WILLIAMSON – A Mingo Countian claims he was involved in a scheme and forced to plead guilty to illegal drug charges to protect former Circuit Judge Michael Thornsbury.
Albert Warren Childress maintains he was a “victim of corruption and victim of circumstance” in the Mingo County case. Childress has already been released from jail while a petition to have a judge set aside his guilty plea, conviction and sentence is considered. A hearing is set for later in August in Mingo County Circuit Court, where he filed his recent lawsuit.
Childress’ attorney David Barney wrote that his client was a “bystander caught in a web of deceit and corruption spun by … Thornsbury in an attempt to frame Williams private investigator Donald Stevens on a bogus wiretapping charge.”
Stevens had earlier sued Thornsbury and Sparks and others, saying they created bogus charges against him because they felt he was investigating the now-defrocked judge. Thornsbury pleaded guilty earlier this year to federal corruption charges and is now housed in a Florida prison camp.
Stevens has maintained that he received a letter from the U.S. Department of Justice saying he had been a victim of deprivation of his civil rights. The private investigator said he was arrested on Thornsbury’s orders and given the choice of moving out of Mingo or going to jail.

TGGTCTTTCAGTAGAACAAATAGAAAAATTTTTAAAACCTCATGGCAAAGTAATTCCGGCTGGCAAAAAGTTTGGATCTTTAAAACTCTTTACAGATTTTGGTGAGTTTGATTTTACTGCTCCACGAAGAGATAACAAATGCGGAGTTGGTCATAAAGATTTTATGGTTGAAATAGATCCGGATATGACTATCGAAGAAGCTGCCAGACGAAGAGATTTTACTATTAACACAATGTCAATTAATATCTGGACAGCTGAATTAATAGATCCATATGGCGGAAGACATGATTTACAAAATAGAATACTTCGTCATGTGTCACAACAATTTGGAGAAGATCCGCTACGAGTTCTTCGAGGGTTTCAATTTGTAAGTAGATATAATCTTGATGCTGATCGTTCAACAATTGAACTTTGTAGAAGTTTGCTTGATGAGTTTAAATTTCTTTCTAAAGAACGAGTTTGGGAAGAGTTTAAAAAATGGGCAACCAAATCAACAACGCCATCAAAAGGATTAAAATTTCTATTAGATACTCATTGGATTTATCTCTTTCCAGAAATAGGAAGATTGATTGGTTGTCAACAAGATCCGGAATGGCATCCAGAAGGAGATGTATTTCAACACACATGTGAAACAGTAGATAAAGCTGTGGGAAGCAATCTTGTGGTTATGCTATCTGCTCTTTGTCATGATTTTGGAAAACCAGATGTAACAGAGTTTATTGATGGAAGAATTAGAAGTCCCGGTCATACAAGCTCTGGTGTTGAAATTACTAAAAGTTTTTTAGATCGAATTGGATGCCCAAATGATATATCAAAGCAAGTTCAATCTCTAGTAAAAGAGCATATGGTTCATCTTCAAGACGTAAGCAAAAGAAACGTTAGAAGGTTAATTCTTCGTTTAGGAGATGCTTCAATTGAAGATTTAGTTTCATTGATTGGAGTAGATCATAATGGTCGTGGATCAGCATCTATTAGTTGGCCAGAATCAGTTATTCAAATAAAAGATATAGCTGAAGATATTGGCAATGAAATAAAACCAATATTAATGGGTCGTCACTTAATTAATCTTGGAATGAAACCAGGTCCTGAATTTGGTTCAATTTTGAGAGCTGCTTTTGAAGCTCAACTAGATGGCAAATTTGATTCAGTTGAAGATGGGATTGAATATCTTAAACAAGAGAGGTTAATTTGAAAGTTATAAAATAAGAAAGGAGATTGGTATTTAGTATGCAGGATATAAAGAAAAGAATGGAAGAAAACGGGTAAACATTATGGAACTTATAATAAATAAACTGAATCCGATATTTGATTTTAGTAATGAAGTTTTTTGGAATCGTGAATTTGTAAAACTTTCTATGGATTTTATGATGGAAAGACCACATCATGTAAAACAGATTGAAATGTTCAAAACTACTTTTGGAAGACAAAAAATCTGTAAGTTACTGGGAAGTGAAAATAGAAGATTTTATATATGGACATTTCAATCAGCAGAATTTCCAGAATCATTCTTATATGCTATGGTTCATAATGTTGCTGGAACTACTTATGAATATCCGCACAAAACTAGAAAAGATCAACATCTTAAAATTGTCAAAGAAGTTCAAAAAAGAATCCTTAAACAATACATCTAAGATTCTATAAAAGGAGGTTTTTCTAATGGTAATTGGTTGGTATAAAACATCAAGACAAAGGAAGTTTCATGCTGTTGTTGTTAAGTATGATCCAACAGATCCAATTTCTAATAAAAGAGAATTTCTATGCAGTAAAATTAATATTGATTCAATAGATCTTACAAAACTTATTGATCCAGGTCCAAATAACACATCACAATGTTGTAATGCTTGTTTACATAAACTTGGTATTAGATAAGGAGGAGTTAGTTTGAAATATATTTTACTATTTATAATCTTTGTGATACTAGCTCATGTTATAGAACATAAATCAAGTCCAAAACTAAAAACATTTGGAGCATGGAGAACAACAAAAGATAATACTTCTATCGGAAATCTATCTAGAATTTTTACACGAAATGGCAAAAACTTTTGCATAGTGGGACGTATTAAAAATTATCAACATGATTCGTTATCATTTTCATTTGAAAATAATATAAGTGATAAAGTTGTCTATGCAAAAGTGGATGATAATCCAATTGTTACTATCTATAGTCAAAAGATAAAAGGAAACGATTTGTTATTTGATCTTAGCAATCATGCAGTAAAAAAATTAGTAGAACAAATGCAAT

Sparks is also serving time in a federal facility after pleading guilty to depriving a different man of his civil rights.
Interim Mingo Circuit Judge John Cummings released Childress from his one-to-three-year prison sentence in March 2013. The judge said he needed to evaluate the petition filed by Childress. Cummings no longer presides in Mingo County after the appointment of Judge Miki Thompson, who replaced Thornsbury.
Childress says he was visiting the home of Christina Tidwell Cline on August 9, 2012, when a search warrant was executed at her home. Childress says the late Mingo Sheriff Eugene Crum and former Williamson Police Chief David Rockel provided false information to obtain the warrant. He argues that the warrant was obtained so police could find wiretapping devices to show that Stevens was investigating the judge.
While executing the search warrant, police reported they found quantities of cocaine and marijuana along with a set of scales in the house. They arrested Childress, Cline and two others.
Knowing the corruption at the Mingo courthouse would lead to his eventual conviction, perhaps on greater charges, Childress agreed to “involuntarily plead guilty to the lesser charge of attempted possession of a Schedule II controlled substance,” his narrative says.
Crum, who had also been a Mingo magistrate, was shot to death in April 2013 across from the Williamson courthouse.
Boone County Prosecutor Keith Randolph is the special prosecutor in the Childress criminal case after Sparks’ replacement as prosecutor, Teresa Maynard, was disqualified from the case since she is a former assistant to Sparks.
Rockel left the Williamson police force and took a job with the sheriff’s department but has since been terminated. His name has appeared in various instances during the aftermath of the federal investigation.
U.S. attorney Booth Goodwin has said that the investigation is continuing.